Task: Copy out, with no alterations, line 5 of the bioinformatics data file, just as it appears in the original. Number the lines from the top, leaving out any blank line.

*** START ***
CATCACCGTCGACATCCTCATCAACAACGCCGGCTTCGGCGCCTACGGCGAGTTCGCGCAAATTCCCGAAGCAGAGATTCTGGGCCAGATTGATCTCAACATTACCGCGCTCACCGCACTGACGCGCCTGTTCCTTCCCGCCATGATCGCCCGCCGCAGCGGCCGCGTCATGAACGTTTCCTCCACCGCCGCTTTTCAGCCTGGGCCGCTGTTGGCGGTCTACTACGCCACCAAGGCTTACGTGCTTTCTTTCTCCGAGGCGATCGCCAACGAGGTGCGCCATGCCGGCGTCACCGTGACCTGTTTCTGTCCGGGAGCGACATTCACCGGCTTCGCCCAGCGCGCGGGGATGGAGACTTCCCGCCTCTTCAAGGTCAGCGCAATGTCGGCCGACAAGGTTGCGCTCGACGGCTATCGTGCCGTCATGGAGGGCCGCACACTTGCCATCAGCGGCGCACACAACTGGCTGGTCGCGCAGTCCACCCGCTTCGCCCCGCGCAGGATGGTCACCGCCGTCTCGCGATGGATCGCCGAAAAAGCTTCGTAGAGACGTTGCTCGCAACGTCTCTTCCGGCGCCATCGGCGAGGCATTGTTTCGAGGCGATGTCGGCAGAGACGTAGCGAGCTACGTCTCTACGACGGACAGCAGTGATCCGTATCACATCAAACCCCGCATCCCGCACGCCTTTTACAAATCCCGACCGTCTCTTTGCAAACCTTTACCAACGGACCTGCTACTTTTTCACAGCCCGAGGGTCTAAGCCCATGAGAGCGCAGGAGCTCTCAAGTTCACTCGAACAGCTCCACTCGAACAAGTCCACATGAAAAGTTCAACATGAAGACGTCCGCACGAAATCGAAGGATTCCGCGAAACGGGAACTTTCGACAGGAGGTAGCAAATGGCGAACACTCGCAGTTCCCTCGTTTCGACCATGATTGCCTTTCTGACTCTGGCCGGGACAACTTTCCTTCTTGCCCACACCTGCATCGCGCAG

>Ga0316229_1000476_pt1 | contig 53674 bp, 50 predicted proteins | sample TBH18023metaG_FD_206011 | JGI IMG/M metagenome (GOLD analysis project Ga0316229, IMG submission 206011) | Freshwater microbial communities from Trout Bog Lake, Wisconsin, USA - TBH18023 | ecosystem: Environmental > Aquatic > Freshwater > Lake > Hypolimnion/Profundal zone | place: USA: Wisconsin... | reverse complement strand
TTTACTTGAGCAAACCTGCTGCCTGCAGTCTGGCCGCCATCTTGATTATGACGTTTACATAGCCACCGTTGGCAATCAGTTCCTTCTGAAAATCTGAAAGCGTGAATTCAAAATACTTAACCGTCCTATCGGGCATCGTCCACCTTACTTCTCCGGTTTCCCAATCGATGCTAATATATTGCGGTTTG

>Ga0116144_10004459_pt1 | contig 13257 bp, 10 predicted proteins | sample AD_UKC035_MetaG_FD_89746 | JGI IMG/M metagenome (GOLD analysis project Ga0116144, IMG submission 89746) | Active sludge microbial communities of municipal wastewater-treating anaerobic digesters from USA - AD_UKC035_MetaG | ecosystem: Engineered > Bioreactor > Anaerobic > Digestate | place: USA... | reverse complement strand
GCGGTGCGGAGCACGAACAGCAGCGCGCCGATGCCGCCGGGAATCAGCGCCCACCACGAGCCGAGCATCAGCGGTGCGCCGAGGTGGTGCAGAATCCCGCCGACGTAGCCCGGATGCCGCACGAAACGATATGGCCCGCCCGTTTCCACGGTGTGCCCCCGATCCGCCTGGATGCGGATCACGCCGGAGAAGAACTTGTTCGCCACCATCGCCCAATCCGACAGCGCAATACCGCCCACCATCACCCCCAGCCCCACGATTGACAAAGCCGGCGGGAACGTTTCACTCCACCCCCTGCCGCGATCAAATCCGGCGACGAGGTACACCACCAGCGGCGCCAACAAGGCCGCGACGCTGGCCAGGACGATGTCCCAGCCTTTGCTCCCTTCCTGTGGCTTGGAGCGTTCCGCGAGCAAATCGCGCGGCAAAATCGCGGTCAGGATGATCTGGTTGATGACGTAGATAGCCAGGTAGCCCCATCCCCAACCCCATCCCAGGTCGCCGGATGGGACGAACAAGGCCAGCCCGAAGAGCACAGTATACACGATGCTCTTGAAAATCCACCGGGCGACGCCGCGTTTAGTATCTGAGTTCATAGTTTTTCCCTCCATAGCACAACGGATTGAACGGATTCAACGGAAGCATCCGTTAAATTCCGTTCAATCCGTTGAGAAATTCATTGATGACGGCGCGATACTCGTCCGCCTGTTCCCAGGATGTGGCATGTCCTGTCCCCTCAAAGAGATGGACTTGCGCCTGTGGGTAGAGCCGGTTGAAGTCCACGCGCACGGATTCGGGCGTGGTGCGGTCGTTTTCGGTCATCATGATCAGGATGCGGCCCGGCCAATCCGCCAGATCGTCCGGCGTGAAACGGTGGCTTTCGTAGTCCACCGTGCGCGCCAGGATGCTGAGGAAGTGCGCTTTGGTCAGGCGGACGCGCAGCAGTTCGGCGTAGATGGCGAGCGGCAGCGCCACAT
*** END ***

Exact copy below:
GCGGTGCGGAGCACGAACAGCAGCGCGCCGATGCCGCCGGGAATCAGCGCCCACCACGAGCCGAGCATCAGCGGTGCGCCGAGGTGGTGCAGAATCCCGCCGACGTAGCCCGGATGCCGCACGAAACGATATGGCCCGCCCGTTTCCACGGTGTGCCCCCGATCCGCCTGGATGCGGATCACGCCGGAGAAGAACTTGTTCGCCACCATCGCCCAATCCGACAGCGCAATACCGCCCACCATCACCCCCAGCCCCACGATTGACAAAGCCGGCGGGAACGTTTCACTCCACCCCCTGCCGCGATCAAATCCGGCGACGAGGTACACCACCAGCGGCGCCAACAAGGCCGCGACGCTGGCCAGGACGATGTCCCAGCCTTTGCTCCCTTCCTGTGGCTTGGAGCGTTCCGCGAGCAAATCGCGCGGCAAAATCGCGGTCAGGATGATCTGGTTGATGACGTAGATAGCCAGGTAGCCCCATCCCCAACCCCATCCCAGGTCGCCGGATGGGACGAACAAGGCCAGCCCGAAGAGCACAGTATACACGATGCTCTTGAAAATCCACCGGGCGACGCCGCGTTTAGTATCTGAGTTCATAGTTTTTCCCTCCATAGCACAACGGATTGAACGGATTCAACGGAAGCATCCGTTAAATTCCGTTCAATCCGTTGAGAAATTCATTGATGACGGCGCGATACTCGTCCGCCTGTTCCCAGGATGTGGCATGTCCTGTCCCCTCAAAGAGATGGACTTGCGCCTGTGGGTAGAGCCGGTTGAAGTCCACGCGCACGGATTCGGGCGTGGTGCGGTCGTTTTCGGTCATCATGATCAGGATGCGGCCCGGCCAATCCGCCAGATCGTCCGGCGTGAAACGGTGGCTTTCGTAGTCCACCGTGCGCGCCAGGATGCTGAGGAAGTGCGCTTTGGTCAGGCGGACGCGCAGCAGTTCGGCGTAGATGGCGAGCGGCAGCGCCACAT